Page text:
Posted by: SueMc | November 13, 2009 11:59 AM | Report abuse

Wait a minute, Brian...

It wasn't that Snuffy wasn't a physical character. It was that only Big Bird saw him. He was a physical character, though (or at least he always was during the years that I watched Sesame Street).

I enjoyed the show, and certain clips make me feel very nostaligic (love the "capital I"!!). But my boys don't watch TV, so they haven't seen it. I don't really feel that they are missing anything.

Posted by: lorn26 | November 13, 2009 12:17 PM | Report abuse

Ah, the memories! My mother loves to tell the story that my best friend and I (at the tender ages of 3) watched the very first episode of Sesame Street (with our mothers). The rest of my memories are so vivid, which characters I liked, which skits I liked, the songs that we sang over and over again. My DD likes the older episodes but not the newer ones. She is "over" Elmo and she's only 2.

Posted by: ishgebibble | November 13, 2009 12:31 PM | Report abuse

Sunflower, I would join in the "don't sweat it" crowd, not to be dismissive of your ideals - because I had a similar goal when I was preggers - but just to say, be easy on yourself. I think it's ideal to not have TV before two, and then in small amounts after that, but if something comes up and some TV is what you need, then so it goes. I don't think it's all that hard, but sometimes, circumstances get the best of you. For us it was when I was working full time and studying for the bar and our son was about 18 mos old and in a big attachment anxiety stage. Pixar helped us a lot at that point...

As for Sesame Street, I don't really remember liking it much (I do remember liking Electric Company) and our son has never watched it. Honestly, Elmo irritates the crap out of me and that's probably why I've never turned it on. I also don't really care about him watching "educational" stuff. He learns really well in preschool, and then it's time to play.

On parenting advice, I can't think of a best or a worst. I think it's good to hear/read a lot of different perspectives, take it all with a grain of salt, and do what works for the child and parents involved. It's never one-size fits all.

Posted by: LizaBean | November 13, 2009 12:47 PM | Report abuse


Best advice: make your own decisions - don't just do what all the other mommys/parent books, etc. tell you to do. Listen to everyone, but elvalute these ideas for yourself.

Worst advice: Put that child on a schedule! (Again - this was true for some children and not for others. So, it was MORE stressful for me to try to force my 1st onto a schedule then it would have been to just let her naturally run her own babyhood nap schedule. Some babies just don't/won't nap the same time every day, etc.)

Posted by: Amelia5 | November 13, 2009 12:53 PM | Report abuse

I was way more into Electric Company than Sesame Street -- it just seemed way cooler. But I always did have a soft spot for Grover, Oscar, and Cookie Monster. Really, they were kinda weird, a little out there, weren't they?

I don't really remember a lot of kids' shows from around then, but what I do remember from books, stories, etc., was all very moralistic and sweet, the "childhood as treacly-sweet wonderland, filled will good little girls and boys" kind of thing. Kind of like the world as Berenstein Bears book, where everyone's nice all the time, and when you do something mean, you learn why you're wrong and apologize before your 12 minutes is up.

And then here comes Oscar -- what? he's mean? for no reason? And how does Cookie Monster keep getting away with shoveling his face full of sugar all the time? And, oh, wow, look, Grover is just having so much fun, off in his own little universe; who cares what anyone else thinks? For a little kid who could never get away with that kind of stuff, it was all pretty liberating to see characters who weren't perfect, and who weren't effectively lobotomized by the end of each show.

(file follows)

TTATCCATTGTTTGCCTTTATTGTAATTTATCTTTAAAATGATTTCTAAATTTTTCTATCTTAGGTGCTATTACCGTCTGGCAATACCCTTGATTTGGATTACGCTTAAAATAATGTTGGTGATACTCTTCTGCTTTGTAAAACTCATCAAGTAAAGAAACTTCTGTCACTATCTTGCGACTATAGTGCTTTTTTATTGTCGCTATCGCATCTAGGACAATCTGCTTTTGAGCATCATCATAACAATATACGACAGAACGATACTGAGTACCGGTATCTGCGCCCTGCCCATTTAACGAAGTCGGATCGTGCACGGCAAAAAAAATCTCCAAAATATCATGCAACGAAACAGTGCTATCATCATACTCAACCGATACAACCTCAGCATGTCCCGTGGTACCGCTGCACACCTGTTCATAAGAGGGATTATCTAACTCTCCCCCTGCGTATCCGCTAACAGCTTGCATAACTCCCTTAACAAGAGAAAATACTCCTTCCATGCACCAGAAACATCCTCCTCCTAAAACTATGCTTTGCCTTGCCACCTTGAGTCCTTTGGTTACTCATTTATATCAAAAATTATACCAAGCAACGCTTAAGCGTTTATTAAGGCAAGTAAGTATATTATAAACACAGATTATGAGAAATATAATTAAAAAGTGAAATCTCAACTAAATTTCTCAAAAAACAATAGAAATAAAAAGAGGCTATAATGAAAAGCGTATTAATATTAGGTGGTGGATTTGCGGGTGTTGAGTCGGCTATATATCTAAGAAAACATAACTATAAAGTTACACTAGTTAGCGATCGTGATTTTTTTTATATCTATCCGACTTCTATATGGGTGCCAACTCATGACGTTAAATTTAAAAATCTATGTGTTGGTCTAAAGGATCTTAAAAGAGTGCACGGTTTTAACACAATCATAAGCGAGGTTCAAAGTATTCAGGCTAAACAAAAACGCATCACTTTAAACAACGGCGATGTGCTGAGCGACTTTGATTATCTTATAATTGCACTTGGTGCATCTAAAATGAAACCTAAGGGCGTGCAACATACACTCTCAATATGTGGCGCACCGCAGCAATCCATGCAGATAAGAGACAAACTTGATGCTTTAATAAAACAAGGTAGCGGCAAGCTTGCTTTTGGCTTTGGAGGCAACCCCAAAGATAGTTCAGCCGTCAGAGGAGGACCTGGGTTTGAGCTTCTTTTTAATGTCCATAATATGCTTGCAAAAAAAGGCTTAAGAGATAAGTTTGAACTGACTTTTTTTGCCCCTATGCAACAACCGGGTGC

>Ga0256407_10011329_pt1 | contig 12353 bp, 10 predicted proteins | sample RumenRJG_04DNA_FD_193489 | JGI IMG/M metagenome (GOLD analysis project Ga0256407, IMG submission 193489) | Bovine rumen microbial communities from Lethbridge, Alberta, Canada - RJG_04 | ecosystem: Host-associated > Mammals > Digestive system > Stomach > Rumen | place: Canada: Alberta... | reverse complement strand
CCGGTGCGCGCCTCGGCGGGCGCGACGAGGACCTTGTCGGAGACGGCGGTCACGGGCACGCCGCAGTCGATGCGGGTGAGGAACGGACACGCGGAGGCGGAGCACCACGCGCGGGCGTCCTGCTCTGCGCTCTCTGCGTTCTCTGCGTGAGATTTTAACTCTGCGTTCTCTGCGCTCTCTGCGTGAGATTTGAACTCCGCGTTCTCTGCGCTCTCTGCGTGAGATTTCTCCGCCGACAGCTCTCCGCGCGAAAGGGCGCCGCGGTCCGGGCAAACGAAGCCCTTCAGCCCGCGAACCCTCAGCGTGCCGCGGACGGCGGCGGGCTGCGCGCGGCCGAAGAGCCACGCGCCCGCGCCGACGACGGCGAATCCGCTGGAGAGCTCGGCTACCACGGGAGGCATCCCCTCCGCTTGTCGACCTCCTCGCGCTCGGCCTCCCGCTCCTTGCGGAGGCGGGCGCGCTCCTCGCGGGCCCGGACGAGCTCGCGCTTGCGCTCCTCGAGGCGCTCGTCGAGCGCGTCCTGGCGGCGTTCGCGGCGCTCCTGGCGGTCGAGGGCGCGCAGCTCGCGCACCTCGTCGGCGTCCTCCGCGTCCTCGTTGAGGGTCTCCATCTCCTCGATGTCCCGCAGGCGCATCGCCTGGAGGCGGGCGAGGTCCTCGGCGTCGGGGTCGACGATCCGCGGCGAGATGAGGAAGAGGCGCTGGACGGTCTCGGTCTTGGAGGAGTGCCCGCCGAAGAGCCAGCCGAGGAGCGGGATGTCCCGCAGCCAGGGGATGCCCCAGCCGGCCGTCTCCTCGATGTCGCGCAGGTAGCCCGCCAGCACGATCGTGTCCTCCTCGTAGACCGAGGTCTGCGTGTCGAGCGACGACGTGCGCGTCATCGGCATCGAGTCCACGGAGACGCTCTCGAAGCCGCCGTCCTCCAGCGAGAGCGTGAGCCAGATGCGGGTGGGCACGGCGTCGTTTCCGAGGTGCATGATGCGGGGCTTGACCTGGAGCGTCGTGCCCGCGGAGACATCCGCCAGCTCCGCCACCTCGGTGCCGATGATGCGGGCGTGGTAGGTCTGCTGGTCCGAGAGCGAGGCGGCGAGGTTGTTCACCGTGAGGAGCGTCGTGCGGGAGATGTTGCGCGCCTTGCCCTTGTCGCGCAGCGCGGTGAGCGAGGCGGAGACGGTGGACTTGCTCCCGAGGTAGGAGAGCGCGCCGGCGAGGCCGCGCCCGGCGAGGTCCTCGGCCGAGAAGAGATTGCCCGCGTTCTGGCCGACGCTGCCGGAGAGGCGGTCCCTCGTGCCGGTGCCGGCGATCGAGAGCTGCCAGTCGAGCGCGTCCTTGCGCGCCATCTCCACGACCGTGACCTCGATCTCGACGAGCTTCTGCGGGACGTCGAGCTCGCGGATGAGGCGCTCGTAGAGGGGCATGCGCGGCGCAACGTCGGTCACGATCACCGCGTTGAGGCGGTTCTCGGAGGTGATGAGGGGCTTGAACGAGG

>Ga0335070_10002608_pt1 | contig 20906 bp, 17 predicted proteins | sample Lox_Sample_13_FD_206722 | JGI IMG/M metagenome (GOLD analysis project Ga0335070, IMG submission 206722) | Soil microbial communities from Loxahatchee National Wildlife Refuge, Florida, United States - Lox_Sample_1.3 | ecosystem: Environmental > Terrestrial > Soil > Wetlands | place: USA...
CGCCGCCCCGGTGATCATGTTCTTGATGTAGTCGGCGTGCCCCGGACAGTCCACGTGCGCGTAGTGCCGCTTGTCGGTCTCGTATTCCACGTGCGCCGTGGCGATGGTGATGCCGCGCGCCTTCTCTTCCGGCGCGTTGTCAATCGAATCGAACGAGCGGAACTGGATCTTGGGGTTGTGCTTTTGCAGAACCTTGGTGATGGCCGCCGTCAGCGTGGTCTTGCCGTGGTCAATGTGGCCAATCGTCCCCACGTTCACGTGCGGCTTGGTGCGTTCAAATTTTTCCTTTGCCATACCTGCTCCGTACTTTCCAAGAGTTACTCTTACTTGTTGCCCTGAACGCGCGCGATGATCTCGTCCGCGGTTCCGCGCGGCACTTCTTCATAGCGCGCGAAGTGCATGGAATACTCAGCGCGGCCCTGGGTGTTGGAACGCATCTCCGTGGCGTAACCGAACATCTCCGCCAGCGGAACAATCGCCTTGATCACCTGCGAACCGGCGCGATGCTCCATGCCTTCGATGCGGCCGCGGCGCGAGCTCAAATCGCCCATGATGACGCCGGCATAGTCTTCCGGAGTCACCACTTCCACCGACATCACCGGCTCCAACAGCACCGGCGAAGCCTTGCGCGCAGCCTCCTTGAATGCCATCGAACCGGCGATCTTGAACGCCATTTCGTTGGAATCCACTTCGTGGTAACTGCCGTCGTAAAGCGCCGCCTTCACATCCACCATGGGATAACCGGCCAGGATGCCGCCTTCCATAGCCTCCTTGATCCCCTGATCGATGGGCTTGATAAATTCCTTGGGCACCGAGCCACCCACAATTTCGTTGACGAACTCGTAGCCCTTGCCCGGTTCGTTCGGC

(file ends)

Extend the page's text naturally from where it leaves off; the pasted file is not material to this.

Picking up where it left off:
Posted by: laura33 | November 13, 2009 1:15 PM | Report abuse

I have read that the folks at Sesame Street decided they needed Snuffy to become part of the show because they did not want to send a message about the grown-ups not believing what Big Bird said to them at a time when there were apparently larger issues going on with trying to get children to be open about things like abuse. They didn't want kids to think that grown-ups would not believe them when they said something true (as Big Bird was truthful about his friend Snuffy).

I watched SS all the time growing up and I remember so many of the songs and things (Ladybug picnic, anyone?). I have 3 kids ages 2 to 8 and while I think that now that there are more options for kids on TV, SS is starting to attract a younger audience, my 2 year old loves the show -- especially Elmo's World -- and if she is watching, my 5 year old and my 8 year old are often sucked in.

I appreciate the topical song re-writes and the skits spoofing things like Mad Men. My kids recognize songs they hear on the radio with new SS lyrics and enjoy that. The Youtube site is pretty amazing with both the old and the new clips. I recommend it!

Posted by: ACMD | November 13, 2009 1:45 PM | Report abuse

I would also advise you to follow the "don't sweat it" mantra, but that may be because our daughter has no interest in television whatsoever. Trust me, I've tried (in moments of weakness when mommy was sick as a dog or she was inconsolable)... it may sound terrible, but I don't think that TV is all bad. In the end, she couldn't care less that Sprout is on. I'm sure that will change one day (she's only 14 months) but I know of other babies her age that are enthralled by the television. She just doesn't care, fortunately or unfortunately...

My husband and I watch our fair share of shows (the Office, Modern Family, LOST, etc...) and I know she'll watch TV and I'm okay with it. I watched my fair share as a child but was also a HUGE reader... and I hope I can instill that love in DD, as well.

Posted by: youngnovamama | November 13, 2009 2:03 PM | Report abuse

...I should also point out that, while pregnant, I was adamant about enforcing a "no television" rule because my cousin's son watches Diego and Dora 24/7. Once she was born, that changed a little... as will a lot of things you planned on! :)